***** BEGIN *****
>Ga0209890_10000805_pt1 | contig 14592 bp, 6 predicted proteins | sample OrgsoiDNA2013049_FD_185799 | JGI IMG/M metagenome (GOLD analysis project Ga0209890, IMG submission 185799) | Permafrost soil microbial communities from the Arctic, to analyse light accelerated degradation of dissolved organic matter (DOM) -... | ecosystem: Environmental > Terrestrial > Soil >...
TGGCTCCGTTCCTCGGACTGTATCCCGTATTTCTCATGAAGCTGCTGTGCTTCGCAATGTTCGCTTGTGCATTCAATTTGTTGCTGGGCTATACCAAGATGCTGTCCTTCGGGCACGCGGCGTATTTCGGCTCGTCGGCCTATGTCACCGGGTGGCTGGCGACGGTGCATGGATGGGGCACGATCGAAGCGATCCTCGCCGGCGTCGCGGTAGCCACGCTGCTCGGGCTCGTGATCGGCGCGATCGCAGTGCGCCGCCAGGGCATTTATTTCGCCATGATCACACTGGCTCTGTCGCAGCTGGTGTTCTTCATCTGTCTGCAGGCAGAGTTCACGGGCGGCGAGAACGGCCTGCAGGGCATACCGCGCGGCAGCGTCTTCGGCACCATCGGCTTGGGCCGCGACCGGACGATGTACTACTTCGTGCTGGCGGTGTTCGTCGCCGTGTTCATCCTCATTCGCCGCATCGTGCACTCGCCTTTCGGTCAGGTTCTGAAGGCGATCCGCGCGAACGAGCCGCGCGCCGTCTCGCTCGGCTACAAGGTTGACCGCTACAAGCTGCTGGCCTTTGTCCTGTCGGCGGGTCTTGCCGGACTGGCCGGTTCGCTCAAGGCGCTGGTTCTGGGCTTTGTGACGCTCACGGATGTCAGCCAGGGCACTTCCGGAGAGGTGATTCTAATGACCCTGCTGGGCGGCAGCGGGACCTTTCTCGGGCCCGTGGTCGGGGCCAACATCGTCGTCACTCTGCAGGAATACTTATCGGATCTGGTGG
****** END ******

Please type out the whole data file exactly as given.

>Ga0209890_10000805_pt1 | contig 14592 bp, 6 predicted proteins | sample OrgsoiDNA2013049_FD_185799 | JGI IMG/M metagenome (GOLD analysis project Ga0209890, IMG submission 185799) | Permafrost soil microbial communities from the Arctic, to analyse light accelerated degradation of dissolved organic matter (DOM) -... | ecosystem: Environmental > Terrestrial > Soil >...
TGGCTCCGTTCCTCGGACTGTATCCCGTATTTCTCATGAAGCTGCTGTGCTTCGCAATGTTCGCTTGTGCATTCAATTTGTTGCTGGGCTATACCAAGATGCTGTCCTTCGGGCACGCGGCGTATTTCGGCTCGTCGGCCTATGTCACCGGGTGGCTGGCGACGGTGCATGGATGGGGCACGATCGAAGCGATCCTCGCCGGCGTCGCGGTAGCCACGCTGCTCGGGCTCGTGATCGGCGCGATCGCAGTGCGCCGCCAGGGCATTTATTTCGCCATGATCACACTGGCTCTGTCGCAGCTGGTGTTCTTCATCTGTCTGCAGGCAGAGTTCACGGGCGGCGAGAACGGCCTGCAGGGCATACCGCGCGGCAGCGTCTTCGGCACCATCGGCTTGGGCCGCGACCGGACGATGTACTACTTCGTGCTGGCGGTGTTCGTCGCCGTGTTCATCCTCATTCGCCGCATCGTGCACTCGCCTTTCGGTCAGGTTCTGAAGGCGATCCGCGCGAACGAGCCGCGCGCCGTCTCGCTCGGCTACAAGGTTGACCGCTACAAGCTGCTGGCCTTTGTCCTGTCGGCGGGTCTTGCCGGACTGGCCGGTTCGCTCAAGGCGCTGGTTCTGGGCTTTGTGACGCTCACGGATGTCAGCCAGGGCACTTCCGGAGAGGTGATTCTAATGACCCTGCTGGGCGGCAGCGGGACCTTTCTCGGGCCCGTGGTCGGGGCCAACATCGTCGTCACTCTGCAGGAATACTTATCGGATCTGGTGG